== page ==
DDT and the American Century: Global Health, Environmental Politics, and the Pesticide That Changed the World

DDT and the American Century: Global Health, Environmental Politics, and the Pesticide That Changed the World

DDT and the American Century: Global Health, Environmental Politics, and the Pesticide That Changed the World

DDT and the American Century: Global Health, Environmental Politics, and the Pesticide That Changed the World

Synopsis

Praised for its ability to kill insects effectively and cheaply and reviled as an ecological hazard, DDT continues to engender passion across the political spectrum as one of the world's most controversial chemical pesticides. In DDT and the American Century, David Kinkela chronicles the use of DDT around the world from 1941 to the present with a particular focus on the United States, which has played a critical role in encouraging the global use of the pesticide.

The banning of DDT in the United States in 1972 is generally regarded as a signal triumph for the American environmental movement. Yet DDT's function as a tool of U.S. foreign policy and its use in international development projects designed to solve problems of disease and famine made it an integral component of the so-called American Century. The varying ways in which scientists, philanthropic foundations, corporations, national governments, and transnational institutions assessed and adjudicated the balance of risks and benefits of DDT within and beyond America's borders, Kinkela argues, demonstrates the gap that existed between global and U.S. perspectives on DDT. DDT and the American Century offers a unique approach to understanding modern environmentalism in a global context.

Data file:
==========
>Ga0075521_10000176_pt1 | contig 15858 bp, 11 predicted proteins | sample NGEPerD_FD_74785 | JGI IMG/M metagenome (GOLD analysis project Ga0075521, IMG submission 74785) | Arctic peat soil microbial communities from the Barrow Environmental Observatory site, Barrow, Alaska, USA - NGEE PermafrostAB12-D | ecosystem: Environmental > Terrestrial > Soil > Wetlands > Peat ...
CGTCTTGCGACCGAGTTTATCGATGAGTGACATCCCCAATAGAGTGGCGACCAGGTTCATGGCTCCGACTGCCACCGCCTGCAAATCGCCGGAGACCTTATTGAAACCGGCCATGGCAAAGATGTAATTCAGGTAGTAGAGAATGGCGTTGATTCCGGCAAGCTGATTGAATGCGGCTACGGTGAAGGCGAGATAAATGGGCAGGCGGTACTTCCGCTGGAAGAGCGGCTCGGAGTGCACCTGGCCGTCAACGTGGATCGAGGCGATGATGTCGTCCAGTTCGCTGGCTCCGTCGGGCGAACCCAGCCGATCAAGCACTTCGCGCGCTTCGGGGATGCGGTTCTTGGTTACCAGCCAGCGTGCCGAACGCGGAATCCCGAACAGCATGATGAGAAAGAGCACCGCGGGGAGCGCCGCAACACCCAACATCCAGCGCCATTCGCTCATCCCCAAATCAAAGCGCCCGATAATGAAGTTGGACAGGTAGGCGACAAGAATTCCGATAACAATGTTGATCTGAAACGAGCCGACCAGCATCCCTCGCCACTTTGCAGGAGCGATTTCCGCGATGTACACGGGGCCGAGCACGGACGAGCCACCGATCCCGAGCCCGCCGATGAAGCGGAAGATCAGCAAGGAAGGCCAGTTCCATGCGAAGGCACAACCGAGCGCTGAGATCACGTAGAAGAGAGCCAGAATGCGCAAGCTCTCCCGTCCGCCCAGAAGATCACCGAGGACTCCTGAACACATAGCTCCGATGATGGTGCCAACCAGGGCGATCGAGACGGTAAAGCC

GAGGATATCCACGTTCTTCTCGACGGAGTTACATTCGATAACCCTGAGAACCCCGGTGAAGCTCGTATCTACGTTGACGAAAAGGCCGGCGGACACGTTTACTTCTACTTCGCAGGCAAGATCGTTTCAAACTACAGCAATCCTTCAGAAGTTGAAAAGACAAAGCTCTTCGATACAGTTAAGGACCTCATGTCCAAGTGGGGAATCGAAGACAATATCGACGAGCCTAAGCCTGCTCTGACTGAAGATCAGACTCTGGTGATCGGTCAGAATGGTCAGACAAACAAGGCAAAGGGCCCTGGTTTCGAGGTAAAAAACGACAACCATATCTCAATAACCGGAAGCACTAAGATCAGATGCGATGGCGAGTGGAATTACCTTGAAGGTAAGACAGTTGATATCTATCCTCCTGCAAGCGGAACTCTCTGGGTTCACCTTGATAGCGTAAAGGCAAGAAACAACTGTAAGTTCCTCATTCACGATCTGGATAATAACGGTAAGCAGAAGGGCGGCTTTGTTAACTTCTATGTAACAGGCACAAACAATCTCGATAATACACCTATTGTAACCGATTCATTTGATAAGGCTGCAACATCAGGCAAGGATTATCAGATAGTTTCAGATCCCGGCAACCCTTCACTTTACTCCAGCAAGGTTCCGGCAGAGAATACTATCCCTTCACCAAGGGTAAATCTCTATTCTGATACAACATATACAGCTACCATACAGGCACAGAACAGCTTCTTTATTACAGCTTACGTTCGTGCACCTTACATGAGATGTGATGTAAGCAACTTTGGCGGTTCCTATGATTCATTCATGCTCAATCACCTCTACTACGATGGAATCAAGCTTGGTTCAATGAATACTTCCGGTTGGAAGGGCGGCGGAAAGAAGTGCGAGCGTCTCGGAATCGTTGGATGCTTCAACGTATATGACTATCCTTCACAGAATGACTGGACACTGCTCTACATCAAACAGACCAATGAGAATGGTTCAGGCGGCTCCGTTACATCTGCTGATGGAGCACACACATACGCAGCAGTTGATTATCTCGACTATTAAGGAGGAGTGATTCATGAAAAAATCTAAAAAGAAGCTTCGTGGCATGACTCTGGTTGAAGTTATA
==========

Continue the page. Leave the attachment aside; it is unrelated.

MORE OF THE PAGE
Excerpt

In 1969, the World Health Organization (WHO) suspended one of the largest public health campaigns in world history. Established in 1955, the Global Malaria Eradication Programme was designed to rid the world of the parasitic disease at its source. Because malaria is transmitted by the bite of the female anopheles mosquito, the only mosquito genus capable of infecting humans with the disease, the public health campaign targeted the insect rather than the disease-causing plasmodium. In other words, malaria eradication required mosquito eradication.

Public health experts believed eradication would ultimately succeed in the historic struggle against malaria. And they had what many considered the perfect weapon, DDT. First synthesized in 1874, DDT had become the predominant method of insect control after the Second World War. DDT was inexpensive, easy to produce, effective, seemingly harmless to people, and it could be used in a variety of settings. For public health, the preferred method, what we now call indoor residual spraying, was a process in which health workers sprayed a fine mist of a DDT-petroleum mixture on the walls and ceilings of houses, public buildings, barns, and anywhere a mosquito might rest after taking its blood meal. Other techniques included spraying mosquito-breeding areas, ponds, swamps, or any body of standing water. To cover large areas, spray planes and helicopters were used, although this method was also deployed for agricultural, rather than for public health, purposes. Under the best circumstances, DDT residues remained effective up to six months after application. Between 1955 and 1969, millions of gallons of the chemical were used to annihilate mosquito populations, resulting in a sizeable decrease in malaria rates worldwide.

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